We got back to the hotel and then went out walking again for another 2.5 hours.  We explored the suburb of South Yarra, where our hotel is.  It’s supposed to be one of the ritzy suburbs of Melbourne and has two main roads, Toorak and Chapel, lined with shops and restaurants.  It’s also the home of a huge gourmet produce and food market, which I’m planning on seeing tomorrow. 

The second day we also went in a bit late and started at the Shrine of Remembrance, which is a memorial that was mostly build after WWI, but then they added after WWII, Vietnam, Iraq, etc. and is generally just a memorial to the armed forces now.  It's huge, as you can see below.

Next we went to the Australian Centre of the Moving Image.  They had an exhibit that traced the beginnings of silent films Thomas Edison made to the introduction of sound and color, then TV, global broadcasts, internet, video games, etc.  You could even play asteroids on an old Atari.  They had a special section with mementos from famous Australian movies and actors like Crocodile Dundee’s hat and knife (pictured below), the Mad Max car, Geoffrey Rush’s script from Shine, Cate Blanchett’s dress from Elizabeth, and they had a whole section dedicated to Baz Luhrman. 

After beholding the Dundee hat and knife, Daniel decided he was done for the day, and suspected he took Lunesta this morning instead of his medicine that helps keep him alert (unfortunately, both are blue pills), so he went back to nap.  I pressed on to Craft Victoria, which was a lot further away than I thought, and then turned out to be a teeny tiny one room gallery.  I didn’t stay but about 10 minutes before I headed all the way back to the main art gallery of Victoria.  It’s a very pretty building with a waterfall in the front when you come in.

It wasn’t particularly interesting, though.  Oh, it considered one of if not the finest gallery in Australia, but that means they have room after room of paintings by greats like Monet and and his ilk.  I believe I had a whole blog post in Europe about how I don’t like paintings, and this continues to be true.  I love craft-wood, glass, metal, ceramic, paper, textiles.  So places like the Mint Museum in Charlotte and the Chihuly exhibit in Boston or the Rodin sculpture museum in Paris can consume me for hours, but I can breeze through a place with Picassos, Van Goghs and Renoir in a half an hour.  I actually spend more time in the gallery in Canberra because they had some metal working and textile exhibits and aboriginal wood pieces.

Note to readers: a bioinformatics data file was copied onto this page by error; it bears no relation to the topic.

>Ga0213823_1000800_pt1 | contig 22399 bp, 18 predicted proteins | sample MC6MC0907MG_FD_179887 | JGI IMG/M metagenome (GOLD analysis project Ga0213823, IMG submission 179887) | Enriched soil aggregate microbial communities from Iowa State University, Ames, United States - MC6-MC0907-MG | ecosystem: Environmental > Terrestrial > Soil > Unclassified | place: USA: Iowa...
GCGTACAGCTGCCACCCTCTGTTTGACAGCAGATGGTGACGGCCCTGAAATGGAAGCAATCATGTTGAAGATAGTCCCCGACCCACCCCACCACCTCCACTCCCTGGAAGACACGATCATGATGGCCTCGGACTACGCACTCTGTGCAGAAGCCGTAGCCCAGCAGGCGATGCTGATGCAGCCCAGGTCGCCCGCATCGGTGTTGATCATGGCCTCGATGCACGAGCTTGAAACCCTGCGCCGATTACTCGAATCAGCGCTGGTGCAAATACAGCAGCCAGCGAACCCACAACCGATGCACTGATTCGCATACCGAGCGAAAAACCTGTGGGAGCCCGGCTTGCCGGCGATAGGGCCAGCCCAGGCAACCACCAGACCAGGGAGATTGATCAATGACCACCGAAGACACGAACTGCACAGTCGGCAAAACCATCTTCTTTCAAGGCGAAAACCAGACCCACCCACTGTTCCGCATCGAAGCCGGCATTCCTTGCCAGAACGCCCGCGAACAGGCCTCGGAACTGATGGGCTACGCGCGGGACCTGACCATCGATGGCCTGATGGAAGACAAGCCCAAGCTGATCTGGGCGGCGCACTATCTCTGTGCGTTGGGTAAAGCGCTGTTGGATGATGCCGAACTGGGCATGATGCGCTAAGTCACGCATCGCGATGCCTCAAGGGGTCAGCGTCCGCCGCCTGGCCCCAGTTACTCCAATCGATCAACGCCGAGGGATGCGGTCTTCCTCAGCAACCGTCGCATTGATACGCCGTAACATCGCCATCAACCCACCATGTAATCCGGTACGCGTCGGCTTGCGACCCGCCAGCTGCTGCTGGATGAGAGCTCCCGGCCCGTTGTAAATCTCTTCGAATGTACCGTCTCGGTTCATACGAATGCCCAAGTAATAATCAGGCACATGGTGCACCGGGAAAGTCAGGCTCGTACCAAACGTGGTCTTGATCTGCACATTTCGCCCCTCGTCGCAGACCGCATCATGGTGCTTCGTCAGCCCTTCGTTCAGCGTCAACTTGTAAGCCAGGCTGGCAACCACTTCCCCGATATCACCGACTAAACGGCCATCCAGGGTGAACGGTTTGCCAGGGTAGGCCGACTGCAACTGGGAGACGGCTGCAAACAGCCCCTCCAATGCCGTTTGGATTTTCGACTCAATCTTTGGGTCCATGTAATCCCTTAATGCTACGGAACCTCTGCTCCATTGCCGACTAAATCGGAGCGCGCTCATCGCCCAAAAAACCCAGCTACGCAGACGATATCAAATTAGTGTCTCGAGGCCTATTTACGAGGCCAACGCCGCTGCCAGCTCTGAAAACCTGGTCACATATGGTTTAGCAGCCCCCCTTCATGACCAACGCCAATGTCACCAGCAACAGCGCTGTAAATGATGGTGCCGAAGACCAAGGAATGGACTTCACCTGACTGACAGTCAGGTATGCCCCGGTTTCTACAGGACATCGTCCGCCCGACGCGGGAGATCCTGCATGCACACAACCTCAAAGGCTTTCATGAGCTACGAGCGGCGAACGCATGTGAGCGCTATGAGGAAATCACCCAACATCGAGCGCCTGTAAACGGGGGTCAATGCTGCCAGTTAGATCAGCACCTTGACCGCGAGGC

So, I began the long walk back to the hotel.  It’s been drizzly for the last two days.  It’s what my mom always called spitting. You think, I don’t need to get out my umbrella for this, but then 20 minutes later you’re soaked and shivering.  I’m sure those of you back in NC would kill to be cold right now, so I won’t complain too much.  It’s sort of like early March in NC here—50s, rainy, and the trees are starting to bud and a few are blooming. 

I woke Daniel up to let me in and then drank some coffee and crawled into bed for a short nap while he watched kid’s cartoons.  I heard a couple of them, including a very cute one about sheep that was done by the same people who do Wallace and Grommit/Chicken Run.  We then set out to walk, again, to dinner.
We hadn’t eaten at a restaurant the whole time we’ve been here because they are expensive.  We’ve done some fast food and a cafeteria type place once, but that’s it.  However, since we were able to eat so cheap yesterday at the Costco food court, we decided to splurge for a real dinner tonight.  Melbourne had a large influx of Italian immigrants at one point, so they have a lot of good Italian food.  They also have a lot of good Asian, but that seems to be the case everywhere here, so we thought we’d capitalize on the Italian.  It was wonderful.  I had homemade gnocchi with a spicy red sauce and Daniel had a calzone like thing with roasted eggplant, spinach, feta, sun-dried tomatoes (or semi-dry as they call them here), olives, artichokes, and mushrooms.    We also got some garlic bread and then couldn’t resist the sticky date pudding.  This was a moist sweet cake with caramel sauce and vanilla ice cream.  We’re seriously thinking about going back again tomorrow just to get more date pudding.  It was lovely and made you feel human again after been cold and wet all day.  We unfortunately had to walk back, but at least it had stopped raining.